A vaccine that offers protection from kala-azar, a deadly infection that affects large numbers of poor people in eastern India as well as neighbouring Nepal and Bangladesh, could be developed by crippling the disease-causing organism’s ability to access a vital iron-containing molecule, according to research from a team of Indian scientists.

Kala-azar — or visceral leishmaniasis — is the most severe form of disease produced by the single-celled parasite, Leishmania. Several internal organs, such as the spleen, liver and bone marrow, get affected and the infection can be fatal if left untreated. The parasite spreads when an infected female sandfly feeds on humans.

The World Health Organisation estimates that five lakh cases of kala-azar, with around 50,000 deaths, could be occurring each year in the Indian subcontinent, parts of Africa, southern Europe as well as central and south America. Among parasitic diseases, only malaria kills more people.

Nearly one lakh people become infected annually in India, Bangladesh and Nepal, according to the WHO figures. In India, the disease is endemic in Bihar, Jharkhand, Uttar Pradesh and West Bengal.

Drugs to treat the infection are toxic and expensive, and drug resistance has grown. No vaccine has yet been licensed to prevent infection.

In their quest for a vaccine, the Indian scientists have taken advantage of the Leishmania parasite’s inability to synthesise a crucial iron-containing molecule, haem, that it needs. It therefore relies on pulling in its human victim’s haemoglobin, the molecule that allows red blood cells to carry oxygen all over the body. The parasite then breaks up the haemoglobin and makes use of the haem.

Amitabha Mukhopadhyay of the National Institute of Immunology in Delhi and others showed 14 years back that the parasite used a protein on its outer surface to attach and drag in the haemoglobin. This protein is known as the haemoglobin receptor.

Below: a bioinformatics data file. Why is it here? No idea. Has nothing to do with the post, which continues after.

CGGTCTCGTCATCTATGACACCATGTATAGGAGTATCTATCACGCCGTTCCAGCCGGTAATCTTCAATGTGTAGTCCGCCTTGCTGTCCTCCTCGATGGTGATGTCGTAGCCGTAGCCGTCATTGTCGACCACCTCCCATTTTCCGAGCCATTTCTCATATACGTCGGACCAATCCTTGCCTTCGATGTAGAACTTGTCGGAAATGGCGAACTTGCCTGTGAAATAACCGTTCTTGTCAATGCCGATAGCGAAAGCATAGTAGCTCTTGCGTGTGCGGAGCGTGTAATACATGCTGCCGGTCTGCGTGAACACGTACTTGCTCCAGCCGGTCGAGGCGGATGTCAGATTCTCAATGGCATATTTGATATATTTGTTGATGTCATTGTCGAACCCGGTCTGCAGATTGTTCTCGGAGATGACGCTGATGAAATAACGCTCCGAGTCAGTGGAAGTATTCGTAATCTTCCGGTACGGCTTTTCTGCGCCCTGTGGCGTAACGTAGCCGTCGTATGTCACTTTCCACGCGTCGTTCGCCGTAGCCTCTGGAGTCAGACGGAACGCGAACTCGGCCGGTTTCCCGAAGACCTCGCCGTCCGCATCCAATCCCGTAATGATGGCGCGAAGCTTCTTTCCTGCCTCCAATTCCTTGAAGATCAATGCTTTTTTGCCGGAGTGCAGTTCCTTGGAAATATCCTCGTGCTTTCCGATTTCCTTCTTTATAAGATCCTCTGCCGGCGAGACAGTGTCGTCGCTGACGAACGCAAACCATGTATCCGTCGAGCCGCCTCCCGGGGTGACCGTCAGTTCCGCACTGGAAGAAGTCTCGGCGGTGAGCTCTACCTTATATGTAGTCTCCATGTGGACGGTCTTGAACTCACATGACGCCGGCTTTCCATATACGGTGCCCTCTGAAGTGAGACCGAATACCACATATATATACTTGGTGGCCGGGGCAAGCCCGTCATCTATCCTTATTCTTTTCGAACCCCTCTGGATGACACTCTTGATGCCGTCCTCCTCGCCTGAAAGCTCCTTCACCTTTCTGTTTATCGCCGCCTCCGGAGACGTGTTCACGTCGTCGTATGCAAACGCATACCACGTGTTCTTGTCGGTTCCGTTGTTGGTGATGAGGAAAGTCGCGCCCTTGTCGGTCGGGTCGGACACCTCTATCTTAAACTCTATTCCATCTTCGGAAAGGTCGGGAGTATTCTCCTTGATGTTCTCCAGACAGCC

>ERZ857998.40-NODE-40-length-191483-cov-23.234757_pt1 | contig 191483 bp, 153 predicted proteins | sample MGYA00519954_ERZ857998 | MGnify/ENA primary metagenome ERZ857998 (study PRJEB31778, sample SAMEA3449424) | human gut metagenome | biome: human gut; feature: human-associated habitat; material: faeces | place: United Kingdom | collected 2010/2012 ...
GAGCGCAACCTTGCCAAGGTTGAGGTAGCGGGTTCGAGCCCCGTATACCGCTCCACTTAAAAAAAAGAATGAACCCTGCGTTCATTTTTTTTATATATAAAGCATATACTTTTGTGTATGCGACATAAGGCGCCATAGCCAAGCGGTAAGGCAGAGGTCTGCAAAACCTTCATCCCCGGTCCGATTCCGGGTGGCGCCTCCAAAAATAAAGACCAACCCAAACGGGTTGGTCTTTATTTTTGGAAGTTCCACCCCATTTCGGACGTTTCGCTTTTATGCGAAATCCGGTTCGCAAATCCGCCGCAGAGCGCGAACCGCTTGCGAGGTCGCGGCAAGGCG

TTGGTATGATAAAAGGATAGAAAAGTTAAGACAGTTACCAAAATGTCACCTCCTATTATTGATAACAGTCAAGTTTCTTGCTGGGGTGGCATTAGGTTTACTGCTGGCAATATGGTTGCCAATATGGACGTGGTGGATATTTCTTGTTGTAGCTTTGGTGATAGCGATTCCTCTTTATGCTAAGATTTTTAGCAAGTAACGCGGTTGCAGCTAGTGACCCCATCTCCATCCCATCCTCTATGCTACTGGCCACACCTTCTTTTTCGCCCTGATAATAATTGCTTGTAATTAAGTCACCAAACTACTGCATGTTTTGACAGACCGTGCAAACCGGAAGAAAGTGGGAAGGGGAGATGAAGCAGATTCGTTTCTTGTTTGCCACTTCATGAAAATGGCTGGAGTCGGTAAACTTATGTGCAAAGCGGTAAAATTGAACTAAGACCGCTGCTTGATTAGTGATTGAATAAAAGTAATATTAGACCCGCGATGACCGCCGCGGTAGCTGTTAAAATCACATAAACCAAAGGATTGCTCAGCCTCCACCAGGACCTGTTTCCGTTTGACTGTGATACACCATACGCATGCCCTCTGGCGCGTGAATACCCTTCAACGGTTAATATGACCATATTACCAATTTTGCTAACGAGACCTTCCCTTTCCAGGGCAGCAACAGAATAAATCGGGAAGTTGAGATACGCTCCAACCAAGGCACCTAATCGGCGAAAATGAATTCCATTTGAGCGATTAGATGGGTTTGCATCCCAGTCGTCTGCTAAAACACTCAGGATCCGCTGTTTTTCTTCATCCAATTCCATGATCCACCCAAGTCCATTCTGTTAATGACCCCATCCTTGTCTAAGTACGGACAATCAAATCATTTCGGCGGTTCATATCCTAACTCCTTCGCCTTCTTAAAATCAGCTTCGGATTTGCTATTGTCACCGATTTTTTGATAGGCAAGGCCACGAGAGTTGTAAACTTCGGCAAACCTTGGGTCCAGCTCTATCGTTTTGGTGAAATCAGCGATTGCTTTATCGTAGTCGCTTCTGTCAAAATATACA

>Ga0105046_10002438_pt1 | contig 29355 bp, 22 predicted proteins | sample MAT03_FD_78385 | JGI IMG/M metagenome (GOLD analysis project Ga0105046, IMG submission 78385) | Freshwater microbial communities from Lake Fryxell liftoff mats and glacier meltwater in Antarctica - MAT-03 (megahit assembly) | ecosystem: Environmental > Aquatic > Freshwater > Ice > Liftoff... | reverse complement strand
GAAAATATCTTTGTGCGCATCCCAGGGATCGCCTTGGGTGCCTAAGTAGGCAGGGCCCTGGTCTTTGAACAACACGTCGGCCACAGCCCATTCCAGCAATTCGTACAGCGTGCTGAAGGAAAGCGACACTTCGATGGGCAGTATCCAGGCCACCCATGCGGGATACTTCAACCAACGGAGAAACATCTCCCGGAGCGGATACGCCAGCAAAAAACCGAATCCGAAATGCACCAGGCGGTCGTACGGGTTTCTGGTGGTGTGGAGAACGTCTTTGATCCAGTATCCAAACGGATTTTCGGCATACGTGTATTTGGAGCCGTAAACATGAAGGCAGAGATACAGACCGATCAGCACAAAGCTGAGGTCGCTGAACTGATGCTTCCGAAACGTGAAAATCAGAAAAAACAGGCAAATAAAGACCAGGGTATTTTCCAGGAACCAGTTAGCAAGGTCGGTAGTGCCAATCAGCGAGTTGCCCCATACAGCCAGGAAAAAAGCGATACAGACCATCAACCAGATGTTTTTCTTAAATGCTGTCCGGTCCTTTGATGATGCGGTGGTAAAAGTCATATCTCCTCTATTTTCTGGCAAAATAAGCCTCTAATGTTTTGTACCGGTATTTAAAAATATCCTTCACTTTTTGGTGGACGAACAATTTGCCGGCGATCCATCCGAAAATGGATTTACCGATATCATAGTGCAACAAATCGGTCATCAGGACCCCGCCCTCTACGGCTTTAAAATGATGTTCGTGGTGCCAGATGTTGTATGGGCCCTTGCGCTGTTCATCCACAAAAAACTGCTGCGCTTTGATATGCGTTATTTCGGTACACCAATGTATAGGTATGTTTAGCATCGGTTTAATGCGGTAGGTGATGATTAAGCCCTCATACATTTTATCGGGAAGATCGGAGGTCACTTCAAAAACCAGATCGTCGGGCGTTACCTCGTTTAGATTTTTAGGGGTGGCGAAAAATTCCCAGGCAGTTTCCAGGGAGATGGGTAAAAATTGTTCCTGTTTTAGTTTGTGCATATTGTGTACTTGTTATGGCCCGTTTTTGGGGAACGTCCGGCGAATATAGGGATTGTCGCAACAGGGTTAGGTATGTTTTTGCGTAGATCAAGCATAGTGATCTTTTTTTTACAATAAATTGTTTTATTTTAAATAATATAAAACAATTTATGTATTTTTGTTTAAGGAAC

Dr. Mukhopadhyay and his colleagues have now found that a vaccine aimed at this receptor was able to protect mice and hamsters from the parasite. Their work has just been published in Science Translational Medicine.

The scientists made the vaccine by putting genetic information for the haemoglobin receptor into a strip of DNA. This DNA was then injected into the muscles of mice and hamsters. Muscle cells took up the DNA and produced the receptor protein. The protein generated a range of protective immune responses in the animals, including the production of antibodies that could block the haemoglobin receptor when the actual parasite turned up. The parasite was thus prevented from getting the haemoglobin it needed to survive.

When animals immunised in this fashion were subsequently injected with virulent strains of Leishmania donovani, they had far fewer parasites in the liver and spleen than those that had not been vaccinated. In the case of hamsters, all vaccinated animals remained healthy after being administered lethal doses of the parasite while unvaccinated ones died.

As the haemoglobin receptor was very similar across various Leishmania species, the vaccine might provide protection against all forms of leishmaniasis, said Dr. Mukhopadhyay in an email. But this needed experimental validation, he cautioned.

Creating a vaccine against the haemoglobin receptor appeared to be a “very promising” approach, commented Neeloo Singh, a scientist at the Central Drug Research Institute in Lucknow who studies Leishmania parasites.

However, a vaccine against kala-azar developed by the Infectious Disease Research Institute (IDRI) at Seattle in the U.S. was ready to start clinical trials in India, she noted.

Good immune response

The IDRI vaccine comprises a purified form of two parasite proteins fused together, given along with an additive to boost the immune response. The vaccine has already completed Phase 1 clinical trials in the U.S. to demonstrate safety and the ability to evoke a robust immune response.

The DNA vaccine demonstrated in animals had been a wholly indigenous effort, starting with identification of the haemoglobin receptor, pointed out Dr. Mukhopadhyay. Taking the work forward to deliver a proven vaccine would require a tie-up with industry and support from governmental funding agencies, he told this correspondent.

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